Anyway, what makes this zombie movie so good is that a) it's really fucking scary, like I said, b) the acting is particularly good, especially Robert Carlyle who's a guy who left his wife to die by the zombies so he could get away. He's rewarded for his cowardice twice -- once by being set up as a big-wig for the reconstruction of England, and once by getting himself infected by his wife, who turns out is immune to the zombie disease but can carry it around in her eye. This is also one of those movies that plays with your expectation about who lives and who dies. The filmmakers know you know who the big stars are, who's being made out to look like a hero and a badass, who you think is going to be sympathetic, and then they proceed to fuck with you in a surgically-precise manner. So between the running zombies, the way they kill off people unexpectedly, and just the atmosphere of hopelessness, this is one incredibly tense flick, almost suffocatingly so. I watched it in broad daylight on my TV and was shaking by the end. Oh, and there's one horrifyingly great scene that shows this is probably one of those Iraq War metaphors (what with the U.S. army coming in and occupying a place it doesn't really understand), where the zombies get loose in the "safe" area and sharpshooters are ordered to start picking off people, even though they can't tell who's a running zombie and who's just running cuz they're panicked and don't want to turn into a running zombie. That's fucked up.
Once is a great movie because it's a love story without the love story. That is, it's an unrequited love story. Well, no, it's not exactly unrequited, but nothing happens. People compare it to Before Sunrise, but I never saw it, so couldn't tell you. I think the biggest sticking point for people about this movie is the music. See, it's about a street musician who has some songs and some big dreams who meets this Czech chick who plays piano, and they enter a musical relationship that helps them both. Some people seem to think that, unless the music is the second coming of Thriller or OK Computer or something, then the whole thing is hogwash. Like no one anywhere liked anything that wasn't less than perfect. Like Celine Dion and Creed never sold millions of records. I'll be honest -- the music isn't anything I would ever buy. I don't hate it, it's just not my thing. But again, that's not the point. The point is that it means a lot to the guy and girl who wrote it. It expresses the stuff they couldn't express otherwise, I mean if they could, they would and wouldn't bother with songs or chord changes or stuff like that. You can see it in their faces when they perform. That's the point of the movie. The best part of the movie is when they first get together in a music store and he teaches her a song he wrote. She picks up on it almost immediately, and he goes from sitting in a music store strumming a guitar to all-out performing, forgetting where he is, getting lost in the music. I've never heard of this Glen Hansard guy before, but what makes it great is that he seems like a real musician and not an actor, probably because he is a real musician and not an actor. He comes across like some guy you might meet in a pub (British for "bar"), just a really friendly and down to earth guy who's got his problems but is too nice to worry you with them. I'm not as sold on the girl -- it gets kinda blurry as to whether she's playing the foreigner who doesn't know English and the foreigner who doesn't know English and so is having trouble with her lines -- but she sure can play the pianninny and you get, after that music store scene, why he might fall for her.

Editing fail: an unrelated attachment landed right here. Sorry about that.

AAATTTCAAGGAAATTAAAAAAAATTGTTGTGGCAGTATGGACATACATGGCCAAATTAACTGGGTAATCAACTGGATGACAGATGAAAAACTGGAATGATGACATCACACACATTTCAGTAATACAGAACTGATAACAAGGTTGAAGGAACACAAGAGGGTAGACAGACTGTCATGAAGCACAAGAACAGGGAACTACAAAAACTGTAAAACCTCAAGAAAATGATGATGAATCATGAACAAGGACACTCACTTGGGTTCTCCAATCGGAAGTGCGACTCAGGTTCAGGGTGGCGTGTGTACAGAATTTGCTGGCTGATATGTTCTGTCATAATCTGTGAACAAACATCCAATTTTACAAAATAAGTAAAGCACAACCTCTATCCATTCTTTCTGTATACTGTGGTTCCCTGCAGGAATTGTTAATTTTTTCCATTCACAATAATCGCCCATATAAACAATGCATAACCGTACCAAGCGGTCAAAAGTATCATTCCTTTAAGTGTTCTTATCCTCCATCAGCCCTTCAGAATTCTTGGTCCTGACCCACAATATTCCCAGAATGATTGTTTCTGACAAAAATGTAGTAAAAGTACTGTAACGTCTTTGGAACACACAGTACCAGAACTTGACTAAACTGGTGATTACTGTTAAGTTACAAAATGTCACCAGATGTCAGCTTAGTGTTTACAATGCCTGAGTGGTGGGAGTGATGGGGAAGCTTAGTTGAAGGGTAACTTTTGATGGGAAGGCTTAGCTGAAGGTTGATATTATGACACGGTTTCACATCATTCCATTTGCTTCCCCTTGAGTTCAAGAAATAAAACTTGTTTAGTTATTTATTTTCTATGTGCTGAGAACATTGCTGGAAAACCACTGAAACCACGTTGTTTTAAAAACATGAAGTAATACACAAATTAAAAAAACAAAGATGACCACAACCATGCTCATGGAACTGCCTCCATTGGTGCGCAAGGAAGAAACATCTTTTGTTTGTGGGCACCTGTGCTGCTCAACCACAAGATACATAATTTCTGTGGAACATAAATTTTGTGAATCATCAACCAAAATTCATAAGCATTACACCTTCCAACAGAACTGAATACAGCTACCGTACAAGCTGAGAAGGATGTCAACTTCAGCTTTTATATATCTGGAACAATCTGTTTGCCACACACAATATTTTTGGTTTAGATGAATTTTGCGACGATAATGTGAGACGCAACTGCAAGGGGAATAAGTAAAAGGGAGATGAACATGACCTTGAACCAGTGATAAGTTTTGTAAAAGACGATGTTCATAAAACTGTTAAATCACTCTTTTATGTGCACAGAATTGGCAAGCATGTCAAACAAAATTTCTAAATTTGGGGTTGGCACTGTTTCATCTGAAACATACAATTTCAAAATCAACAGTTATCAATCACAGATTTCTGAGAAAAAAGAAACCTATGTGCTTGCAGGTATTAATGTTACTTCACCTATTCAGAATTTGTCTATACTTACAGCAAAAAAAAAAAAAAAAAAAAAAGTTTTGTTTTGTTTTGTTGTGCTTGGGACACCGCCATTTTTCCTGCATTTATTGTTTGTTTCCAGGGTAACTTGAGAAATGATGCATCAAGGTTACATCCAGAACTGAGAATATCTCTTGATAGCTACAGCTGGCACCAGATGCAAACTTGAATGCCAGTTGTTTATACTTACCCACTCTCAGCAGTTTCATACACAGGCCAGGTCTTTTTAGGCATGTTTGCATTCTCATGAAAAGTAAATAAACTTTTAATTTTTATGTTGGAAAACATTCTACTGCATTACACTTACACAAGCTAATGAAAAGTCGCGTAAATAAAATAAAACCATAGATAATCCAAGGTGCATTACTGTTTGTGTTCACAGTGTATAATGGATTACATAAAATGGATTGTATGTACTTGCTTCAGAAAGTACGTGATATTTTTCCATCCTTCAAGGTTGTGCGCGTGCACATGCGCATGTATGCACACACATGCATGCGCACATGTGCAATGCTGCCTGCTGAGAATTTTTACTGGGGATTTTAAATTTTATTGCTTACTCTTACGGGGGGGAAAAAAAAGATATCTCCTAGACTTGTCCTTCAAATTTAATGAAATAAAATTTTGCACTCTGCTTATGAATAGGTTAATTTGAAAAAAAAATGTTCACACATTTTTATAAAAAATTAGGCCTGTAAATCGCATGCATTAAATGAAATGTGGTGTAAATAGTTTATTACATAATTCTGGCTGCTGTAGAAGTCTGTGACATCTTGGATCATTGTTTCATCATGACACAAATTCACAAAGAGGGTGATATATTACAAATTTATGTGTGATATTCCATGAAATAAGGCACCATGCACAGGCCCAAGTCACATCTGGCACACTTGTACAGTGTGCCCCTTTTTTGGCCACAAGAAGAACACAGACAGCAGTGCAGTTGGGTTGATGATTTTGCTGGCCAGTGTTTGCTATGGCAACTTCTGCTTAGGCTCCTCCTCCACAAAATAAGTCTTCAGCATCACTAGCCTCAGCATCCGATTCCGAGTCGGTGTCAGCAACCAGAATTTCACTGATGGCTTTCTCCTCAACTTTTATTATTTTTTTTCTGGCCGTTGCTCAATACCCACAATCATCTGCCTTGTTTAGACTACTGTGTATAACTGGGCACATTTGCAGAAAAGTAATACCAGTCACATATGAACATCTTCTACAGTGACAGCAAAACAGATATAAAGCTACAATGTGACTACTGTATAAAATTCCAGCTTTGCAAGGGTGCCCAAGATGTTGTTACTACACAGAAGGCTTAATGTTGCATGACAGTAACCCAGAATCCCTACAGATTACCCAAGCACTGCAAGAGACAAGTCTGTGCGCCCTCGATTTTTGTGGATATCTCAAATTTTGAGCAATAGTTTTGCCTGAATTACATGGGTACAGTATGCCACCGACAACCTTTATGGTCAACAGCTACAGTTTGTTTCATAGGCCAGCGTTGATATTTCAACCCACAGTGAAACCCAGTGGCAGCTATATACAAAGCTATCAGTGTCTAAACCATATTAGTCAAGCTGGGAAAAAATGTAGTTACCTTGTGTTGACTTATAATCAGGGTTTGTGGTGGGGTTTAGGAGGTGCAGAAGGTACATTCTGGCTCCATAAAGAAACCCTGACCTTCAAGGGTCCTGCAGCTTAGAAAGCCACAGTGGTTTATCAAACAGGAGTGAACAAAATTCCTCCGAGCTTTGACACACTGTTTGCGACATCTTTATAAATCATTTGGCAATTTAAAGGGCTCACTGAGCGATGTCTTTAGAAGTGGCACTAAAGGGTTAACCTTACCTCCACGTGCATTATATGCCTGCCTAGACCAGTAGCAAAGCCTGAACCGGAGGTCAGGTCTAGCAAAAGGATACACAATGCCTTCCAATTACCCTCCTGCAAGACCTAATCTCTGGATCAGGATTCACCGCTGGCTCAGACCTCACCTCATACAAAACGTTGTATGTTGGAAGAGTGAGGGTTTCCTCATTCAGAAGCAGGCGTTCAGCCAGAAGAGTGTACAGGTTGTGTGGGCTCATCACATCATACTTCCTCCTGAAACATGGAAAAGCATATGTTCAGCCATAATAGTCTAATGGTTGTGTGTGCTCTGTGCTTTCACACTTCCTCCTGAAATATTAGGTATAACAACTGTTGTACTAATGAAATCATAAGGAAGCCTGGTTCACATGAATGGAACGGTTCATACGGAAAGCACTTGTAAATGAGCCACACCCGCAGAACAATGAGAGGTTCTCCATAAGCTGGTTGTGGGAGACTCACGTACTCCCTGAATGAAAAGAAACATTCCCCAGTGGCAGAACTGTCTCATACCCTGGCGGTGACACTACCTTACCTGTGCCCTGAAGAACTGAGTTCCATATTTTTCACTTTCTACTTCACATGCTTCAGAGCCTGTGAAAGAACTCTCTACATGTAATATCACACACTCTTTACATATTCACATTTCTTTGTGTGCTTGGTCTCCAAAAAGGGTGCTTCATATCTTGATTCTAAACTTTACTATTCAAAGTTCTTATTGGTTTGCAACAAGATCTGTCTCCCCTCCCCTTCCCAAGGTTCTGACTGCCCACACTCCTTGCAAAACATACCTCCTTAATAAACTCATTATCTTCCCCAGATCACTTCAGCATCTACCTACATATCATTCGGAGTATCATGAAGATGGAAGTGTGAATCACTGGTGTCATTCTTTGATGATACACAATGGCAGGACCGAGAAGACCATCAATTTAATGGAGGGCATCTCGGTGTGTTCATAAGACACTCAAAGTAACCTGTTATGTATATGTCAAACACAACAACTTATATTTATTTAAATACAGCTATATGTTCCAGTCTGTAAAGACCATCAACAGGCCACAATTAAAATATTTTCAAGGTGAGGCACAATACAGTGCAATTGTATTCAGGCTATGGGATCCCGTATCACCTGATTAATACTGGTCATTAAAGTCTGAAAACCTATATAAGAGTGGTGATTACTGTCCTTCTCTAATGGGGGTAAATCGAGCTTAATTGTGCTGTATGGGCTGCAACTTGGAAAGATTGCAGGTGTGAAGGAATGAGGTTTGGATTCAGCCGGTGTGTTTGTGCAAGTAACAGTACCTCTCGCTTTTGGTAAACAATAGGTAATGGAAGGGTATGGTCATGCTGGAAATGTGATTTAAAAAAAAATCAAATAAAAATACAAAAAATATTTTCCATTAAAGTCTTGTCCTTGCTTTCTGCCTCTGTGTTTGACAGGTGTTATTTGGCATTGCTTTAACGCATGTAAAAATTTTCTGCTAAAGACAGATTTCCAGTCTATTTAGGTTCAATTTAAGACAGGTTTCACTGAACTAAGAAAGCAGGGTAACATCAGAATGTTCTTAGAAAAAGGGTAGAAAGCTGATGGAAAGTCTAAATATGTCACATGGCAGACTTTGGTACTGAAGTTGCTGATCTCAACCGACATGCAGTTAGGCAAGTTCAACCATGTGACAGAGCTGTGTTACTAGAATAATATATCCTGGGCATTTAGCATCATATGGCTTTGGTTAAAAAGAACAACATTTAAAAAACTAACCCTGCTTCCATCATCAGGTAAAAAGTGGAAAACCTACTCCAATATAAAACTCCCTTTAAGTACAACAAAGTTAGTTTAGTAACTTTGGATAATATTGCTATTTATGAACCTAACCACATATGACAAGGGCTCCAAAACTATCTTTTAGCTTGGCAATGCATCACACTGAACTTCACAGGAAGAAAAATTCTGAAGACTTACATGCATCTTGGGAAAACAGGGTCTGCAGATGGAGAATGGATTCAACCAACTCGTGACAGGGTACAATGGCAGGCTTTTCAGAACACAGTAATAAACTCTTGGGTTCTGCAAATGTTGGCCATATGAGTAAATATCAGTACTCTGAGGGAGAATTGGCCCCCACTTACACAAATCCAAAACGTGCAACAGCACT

The irony is that while they meld perfectly when they perform and open themselves up emotionally, they can't seem to do the same when not performing, and two people who belong together end up apart. All it probably would've took was an "I love you", but they couldn't pull the trigger. It's a sad movie, but not too sad, and I think people have a problem with that, too. Like the two should've been crazy, throwing shit at each other when they weren't performing, but we've seen that before. There's probably truth to that kind of drama, but that seems like movie bullshit to me. This is more realistic I think. I'd call it a mumblecore musical, but the word "mumblecore" doesn't exist and is not a marketing term devised by hipsters to create a buzz around indie movies shot for $4.99.